‘Brilliantissima’ Red Chokeberry (Aronia arbutifolia) is a native shrub that sports brilliant scarlet foliage in the fall, bright red fruit throughout most of the winter (for people and birds who enjoy tart treats), and it welcomes spring with charming clusters of white flowers. Red Chokeberry is hardy (USDA zone 4 and warmer), easy to grow, will tolerate drought once established, and will thrive in most soils. Although it is a slow grower, it can eventually reach 6 to 9 feet high, and half that wide. Even though Red Chokeberry grows upright, its suckers fill in to form a broad mound, or place compact plants in front to hide the sparse lower trunk. Although it will grow well in half-shade, full sun helps it to produce more fruit.
In autumn, Native Red Winterberry (Ilex verticillata) shows off branches dripping with brilliant small red berries that provide a welcome sight to songbirds mid-winter. It produces more berries when a male plant is located near up to five female plants. Although it is deciduous and will lose its foliage, Winterberry is related to the glossy evergreen Holly most of us associate with Christmas. Winterberry branches even hold onto their berries after cutting for beautiful holiday arrangements. In spring it has tiny, inconspicuous white flowers. It is hardy, easy to grow, and does well in most types of soil with few insect or disease problems. In wet areas it will produce suckers and form a dense thicket, while in dry areas it forms a snug mass and grows a bit slower.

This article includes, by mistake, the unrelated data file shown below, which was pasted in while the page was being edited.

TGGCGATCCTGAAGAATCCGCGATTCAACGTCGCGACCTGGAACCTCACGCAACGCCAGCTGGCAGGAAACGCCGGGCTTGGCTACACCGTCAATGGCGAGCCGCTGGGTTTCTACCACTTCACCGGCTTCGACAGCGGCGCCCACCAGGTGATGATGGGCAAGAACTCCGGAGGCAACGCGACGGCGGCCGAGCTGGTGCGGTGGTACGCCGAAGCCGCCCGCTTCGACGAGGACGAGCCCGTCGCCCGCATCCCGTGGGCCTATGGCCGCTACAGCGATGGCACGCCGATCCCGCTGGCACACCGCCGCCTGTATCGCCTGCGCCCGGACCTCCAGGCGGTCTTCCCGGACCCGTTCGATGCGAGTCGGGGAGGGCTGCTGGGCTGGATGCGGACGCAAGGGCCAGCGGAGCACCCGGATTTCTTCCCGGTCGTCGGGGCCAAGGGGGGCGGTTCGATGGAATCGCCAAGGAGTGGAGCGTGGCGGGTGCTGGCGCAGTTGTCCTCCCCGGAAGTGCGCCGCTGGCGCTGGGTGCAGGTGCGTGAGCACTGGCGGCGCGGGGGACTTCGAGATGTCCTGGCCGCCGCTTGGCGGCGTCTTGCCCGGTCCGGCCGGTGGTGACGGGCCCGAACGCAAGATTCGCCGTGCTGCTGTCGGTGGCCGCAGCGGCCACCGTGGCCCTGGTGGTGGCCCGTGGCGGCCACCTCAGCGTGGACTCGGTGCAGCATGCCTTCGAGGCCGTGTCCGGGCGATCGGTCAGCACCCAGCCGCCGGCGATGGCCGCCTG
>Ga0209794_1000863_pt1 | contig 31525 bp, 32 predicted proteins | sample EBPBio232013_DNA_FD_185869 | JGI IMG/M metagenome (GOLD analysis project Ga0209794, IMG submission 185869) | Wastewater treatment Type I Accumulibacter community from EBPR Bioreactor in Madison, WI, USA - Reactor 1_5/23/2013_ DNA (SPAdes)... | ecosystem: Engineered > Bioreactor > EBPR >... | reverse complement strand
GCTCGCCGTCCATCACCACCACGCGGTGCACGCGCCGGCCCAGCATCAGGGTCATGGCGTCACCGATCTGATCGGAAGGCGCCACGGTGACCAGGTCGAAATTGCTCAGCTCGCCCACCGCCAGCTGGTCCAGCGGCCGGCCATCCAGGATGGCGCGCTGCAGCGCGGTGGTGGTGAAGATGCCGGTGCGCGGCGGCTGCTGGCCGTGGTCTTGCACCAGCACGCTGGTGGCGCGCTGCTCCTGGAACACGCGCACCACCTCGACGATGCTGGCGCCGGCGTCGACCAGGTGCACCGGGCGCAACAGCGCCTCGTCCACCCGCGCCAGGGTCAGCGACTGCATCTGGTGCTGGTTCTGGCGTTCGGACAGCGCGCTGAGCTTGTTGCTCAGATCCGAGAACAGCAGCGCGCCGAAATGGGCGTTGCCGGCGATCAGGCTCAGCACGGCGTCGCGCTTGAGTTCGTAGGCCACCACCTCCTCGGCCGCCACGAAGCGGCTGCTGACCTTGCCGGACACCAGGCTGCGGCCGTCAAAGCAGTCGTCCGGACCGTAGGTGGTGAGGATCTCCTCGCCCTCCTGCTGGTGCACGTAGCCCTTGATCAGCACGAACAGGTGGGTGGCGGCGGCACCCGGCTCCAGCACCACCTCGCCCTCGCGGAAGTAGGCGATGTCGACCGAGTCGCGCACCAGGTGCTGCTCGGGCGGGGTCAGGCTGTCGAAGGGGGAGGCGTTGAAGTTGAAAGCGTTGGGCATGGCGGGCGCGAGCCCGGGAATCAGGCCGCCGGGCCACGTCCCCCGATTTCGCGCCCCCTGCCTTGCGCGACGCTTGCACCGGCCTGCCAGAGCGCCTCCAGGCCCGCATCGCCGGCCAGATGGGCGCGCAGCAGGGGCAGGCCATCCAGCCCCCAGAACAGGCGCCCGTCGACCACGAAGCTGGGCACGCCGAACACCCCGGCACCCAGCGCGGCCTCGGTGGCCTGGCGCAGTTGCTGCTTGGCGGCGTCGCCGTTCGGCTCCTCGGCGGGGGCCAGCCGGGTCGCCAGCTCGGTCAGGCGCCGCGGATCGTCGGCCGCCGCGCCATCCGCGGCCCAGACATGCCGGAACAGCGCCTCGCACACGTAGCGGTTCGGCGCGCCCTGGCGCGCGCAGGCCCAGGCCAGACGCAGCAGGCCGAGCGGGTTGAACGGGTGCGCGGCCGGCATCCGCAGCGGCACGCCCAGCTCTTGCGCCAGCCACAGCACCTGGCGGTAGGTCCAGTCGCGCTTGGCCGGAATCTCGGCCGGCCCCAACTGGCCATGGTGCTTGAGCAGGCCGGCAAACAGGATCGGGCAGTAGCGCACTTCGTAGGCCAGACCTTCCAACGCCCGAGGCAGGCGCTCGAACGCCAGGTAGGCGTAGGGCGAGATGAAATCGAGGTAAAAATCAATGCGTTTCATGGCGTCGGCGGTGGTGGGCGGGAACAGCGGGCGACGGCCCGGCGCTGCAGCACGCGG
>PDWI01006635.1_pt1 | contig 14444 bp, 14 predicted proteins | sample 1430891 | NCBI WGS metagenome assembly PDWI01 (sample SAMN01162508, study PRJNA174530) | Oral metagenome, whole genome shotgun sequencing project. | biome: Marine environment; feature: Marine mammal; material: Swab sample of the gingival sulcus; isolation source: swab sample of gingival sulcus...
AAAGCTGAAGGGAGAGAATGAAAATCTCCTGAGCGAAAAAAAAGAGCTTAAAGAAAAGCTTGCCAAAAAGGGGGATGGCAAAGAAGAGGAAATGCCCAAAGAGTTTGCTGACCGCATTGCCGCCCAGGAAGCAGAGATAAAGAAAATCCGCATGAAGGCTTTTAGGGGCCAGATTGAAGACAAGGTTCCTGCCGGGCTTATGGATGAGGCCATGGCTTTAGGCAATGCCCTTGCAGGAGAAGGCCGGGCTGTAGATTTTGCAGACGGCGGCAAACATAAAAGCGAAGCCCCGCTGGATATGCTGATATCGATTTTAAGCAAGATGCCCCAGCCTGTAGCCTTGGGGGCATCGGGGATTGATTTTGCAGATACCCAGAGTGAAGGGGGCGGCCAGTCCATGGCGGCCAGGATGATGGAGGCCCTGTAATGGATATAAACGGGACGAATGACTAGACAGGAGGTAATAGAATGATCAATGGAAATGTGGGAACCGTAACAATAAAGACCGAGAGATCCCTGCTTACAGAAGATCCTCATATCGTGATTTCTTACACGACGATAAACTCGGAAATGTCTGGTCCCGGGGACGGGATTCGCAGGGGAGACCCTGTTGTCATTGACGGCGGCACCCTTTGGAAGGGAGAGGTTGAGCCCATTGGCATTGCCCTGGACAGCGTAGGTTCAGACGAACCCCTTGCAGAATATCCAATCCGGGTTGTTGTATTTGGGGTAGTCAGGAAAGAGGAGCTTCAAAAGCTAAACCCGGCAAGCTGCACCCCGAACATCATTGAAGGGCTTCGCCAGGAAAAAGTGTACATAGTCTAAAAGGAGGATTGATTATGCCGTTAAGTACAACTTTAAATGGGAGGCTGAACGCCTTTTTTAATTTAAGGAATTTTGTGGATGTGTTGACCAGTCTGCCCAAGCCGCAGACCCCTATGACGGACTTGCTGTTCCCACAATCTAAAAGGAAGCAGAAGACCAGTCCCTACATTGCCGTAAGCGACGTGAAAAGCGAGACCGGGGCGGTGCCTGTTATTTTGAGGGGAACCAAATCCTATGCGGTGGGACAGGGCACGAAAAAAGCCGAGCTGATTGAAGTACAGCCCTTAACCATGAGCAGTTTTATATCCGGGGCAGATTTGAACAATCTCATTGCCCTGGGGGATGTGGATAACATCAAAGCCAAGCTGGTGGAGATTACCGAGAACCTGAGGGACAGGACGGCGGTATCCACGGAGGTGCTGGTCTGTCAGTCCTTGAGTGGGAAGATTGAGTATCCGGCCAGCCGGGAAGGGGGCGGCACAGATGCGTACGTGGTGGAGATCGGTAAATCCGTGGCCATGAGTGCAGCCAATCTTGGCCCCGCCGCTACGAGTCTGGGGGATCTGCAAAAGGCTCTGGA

Another native to the Eastern United States renowned for its autumn colors is Virginia Sweetspire ‘Little Henry’ (Itea virginica 'Sprich'). This dwarf cultivar of sweetspire measures in at a compact 24" x 36" (useful as a container plant). It is deciduous, but with fiery foliage to grace your fall garden. The foliage can drop as late as December, after which you can admire its crimson red stems. With showy white fragrant flowers (cylindrical racemes up to 4” long) in late spring/early summer it is a nice addition to butterfly gardens and will keep your bumblebees buzzing. In addition to tolerating sunny and shady areas, once established, Little Henry is drought tolerant and deer resistant. (Although I understand that deer will eat anything when they get hungry enough.) Little Henry prefers moist soils with lots of humus and even does well in acidic soil near pine trees. Little Henry is low maintenance and needs little pruning. Should you want to prune, do so after blooming.
Adding any one of these three to your garden this fall will reward your senses many times over next fall.